After 5/6 years of this routine, I decided last year to get home while the night was relatively young. Still, gig done I did need to chill out with a beer or something, somewhere. “Come around to our hotel.” said Tom, singer of The Professionals. So off we went. So, there I was, sitting outside chatting to one Paul Cook (I have to mention, yes, he of The Sex Pistols fame, about our upcoming Crack 40 tour and other things).
“Last orders,” shouted one of the barmen – it was 3.30 am. “I’ve managed it!”, I thought. A relatively early night…but … “Rambo’s on the phone”, said Chris McCormack, the Proffs’ guitarist. “John wants a few people back to his hotel, he needs cheering up, don’t bring any idiots!” So, Chris said to me and girlfriend Tara Rez, “Come on you two, you’re not idiots”.
“Jesus!”, I said. Was he talking about John Lydon? -Yes, he was! Cookie said that he wasn’t gonna go and I said that there was no way I was going to meet JL, pissed, at 3.30 in the morning! I’m just about ready for my early night.
So, Cookie left and then , as we were starting off on our walk back to our safe haven, I got a text with hotel address. “Maybe we’ll just go for a little while …hmm.” So, we jumped a cab, the hotel was a way away and we had to get met at the gates by a security man who escorted us in.
We walk into the outside area and there was Mr Lydon, and a few friends/band members and Cookie had turned up in the end, so I walk up to introduce myself to John Lydon: “Hello Mr Lydon, I’m Segs from the Ruts – last time I saw you was in 1979 – you were looking at our album cover (The Crack). “We had just entered the press room at Virgin Records that day and proudly seen (the) Johnny Rotten holding up our up first LP .” Then I told him with a smile on my face, “You said ‘bunch of faggots’!”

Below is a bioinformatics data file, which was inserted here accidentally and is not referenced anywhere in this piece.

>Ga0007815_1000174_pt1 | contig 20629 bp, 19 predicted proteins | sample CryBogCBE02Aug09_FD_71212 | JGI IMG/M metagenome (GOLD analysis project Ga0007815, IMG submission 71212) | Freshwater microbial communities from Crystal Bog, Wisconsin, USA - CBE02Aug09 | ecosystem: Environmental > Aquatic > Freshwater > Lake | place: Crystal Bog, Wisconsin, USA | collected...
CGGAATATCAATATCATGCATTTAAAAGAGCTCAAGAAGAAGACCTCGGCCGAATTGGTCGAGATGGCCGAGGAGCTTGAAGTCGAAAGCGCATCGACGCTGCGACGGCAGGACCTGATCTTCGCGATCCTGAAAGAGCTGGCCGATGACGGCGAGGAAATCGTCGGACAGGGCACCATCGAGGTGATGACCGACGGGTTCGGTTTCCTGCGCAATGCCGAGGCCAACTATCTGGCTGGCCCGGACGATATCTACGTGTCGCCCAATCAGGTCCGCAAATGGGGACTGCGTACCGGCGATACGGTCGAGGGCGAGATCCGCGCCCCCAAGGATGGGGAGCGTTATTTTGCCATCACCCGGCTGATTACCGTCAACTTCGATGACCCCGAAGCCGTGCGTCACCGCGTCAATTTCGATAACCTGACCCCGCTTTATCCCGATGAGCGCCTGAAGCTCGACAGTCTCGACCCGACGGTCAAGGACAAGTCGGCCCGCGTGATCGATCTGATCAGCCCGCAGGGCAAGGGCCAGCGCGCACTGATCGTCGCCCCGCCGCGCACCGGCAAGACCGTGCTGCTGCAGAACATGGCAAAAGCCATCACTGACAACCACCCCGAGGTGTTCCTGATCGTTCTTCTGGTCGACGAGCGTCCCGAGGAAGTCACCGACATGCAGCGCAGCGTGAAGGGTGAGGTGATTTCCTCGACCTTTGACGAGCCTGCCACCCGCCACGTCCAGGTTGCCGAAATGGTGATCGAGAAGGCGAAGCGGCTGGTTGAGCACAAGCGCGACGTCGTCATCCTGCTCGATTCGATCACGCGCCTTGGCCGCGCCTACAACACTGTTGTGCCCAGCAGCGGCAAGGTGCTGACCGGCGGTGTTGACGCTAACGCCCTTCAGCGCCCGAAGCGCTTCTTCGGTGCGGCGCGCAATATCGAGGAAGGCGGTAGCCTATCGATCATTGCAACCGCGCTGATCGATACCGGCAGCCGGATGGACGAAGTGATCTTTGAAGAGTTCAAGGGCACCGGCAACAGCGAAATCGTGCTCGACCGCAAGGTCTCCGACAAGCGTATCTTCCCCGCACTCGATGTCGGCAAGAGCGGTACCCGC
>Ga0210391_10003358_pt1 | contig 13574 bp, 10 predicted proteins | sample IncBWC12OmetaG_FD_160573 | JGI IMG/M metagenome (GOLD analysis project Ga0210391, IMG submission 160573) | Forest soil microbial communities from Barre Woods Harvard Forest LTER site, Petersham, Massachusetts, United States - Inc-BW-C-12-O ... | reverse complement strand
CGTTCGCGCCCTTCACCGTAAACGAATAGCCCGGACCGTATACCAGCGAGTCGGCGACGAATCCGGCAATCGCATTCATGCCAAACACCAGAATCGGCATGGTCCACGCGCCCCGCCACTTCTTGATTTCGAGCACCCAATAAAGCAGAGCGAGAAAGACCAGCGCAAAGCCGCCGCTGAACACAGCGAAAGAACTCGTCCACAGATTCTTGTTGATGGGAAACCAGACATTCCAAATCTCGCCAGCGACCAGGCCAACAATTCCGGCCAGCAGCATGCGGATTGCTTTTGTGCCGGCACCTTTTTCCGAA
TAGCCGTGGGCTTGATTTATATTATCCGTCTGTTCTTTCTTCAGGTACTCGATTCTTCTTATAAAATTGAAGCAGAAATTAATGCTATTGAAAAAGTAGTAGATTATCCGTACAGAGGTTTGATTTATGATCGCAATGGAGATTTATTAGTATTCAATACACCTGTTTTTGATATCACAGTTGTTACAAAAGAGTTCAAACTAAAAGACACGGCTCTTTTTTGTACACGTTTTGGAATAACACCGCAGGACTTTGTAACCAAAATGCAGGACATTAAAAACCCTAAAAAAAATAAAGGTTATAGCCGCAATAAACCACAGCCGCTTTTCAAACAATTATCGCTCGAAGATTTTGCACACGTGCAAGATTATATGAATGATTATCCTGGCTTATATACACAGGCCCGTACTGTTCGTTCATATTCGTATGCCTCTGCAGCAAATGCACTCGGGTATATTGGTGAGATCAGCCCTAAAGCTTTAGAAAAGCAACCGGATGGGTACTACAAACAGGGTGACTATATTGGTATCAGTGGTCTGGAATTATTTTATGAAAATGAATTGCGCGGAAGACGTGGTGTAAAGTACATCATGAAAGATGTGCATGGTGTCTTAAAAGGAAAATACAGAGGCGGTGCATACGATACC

He just said, “I deny it! I deny anything that I’ve ever been accused of.” He shook my hand warmly and told us that the bar was open “Get yourselves a drink and come and join us.”
So, there I was chatting away to John Lydon, he was actually really friendly to everyone. We rolled him a joint and sat down, the conversations were pretty deep and I even had the dutch courage to sing him a couple of lyrics from Music Must Destroy! What was happening? After an hour or so the evening drew naturally to a close, he said he had to go and take care of a few things and next minute he was gone. We said our goodbyes and got in a taxi —you guessed it —as our driver transported us along the Blackpool’s well-trodden promenade, the sky was well into its morning. The land of the rising sun indeed.
Sound good? There’s still time to get tickets!!
Day and weekend tickets available here: http://www.rebellionfestivals.com/tickets
Head to www.rebellionfestivals.com for more information.
Rebellion Festival is an ALL AGES, family friendly event and children under 12 are admitted free of charge (accompanied by an adult). More information and tickets are available at: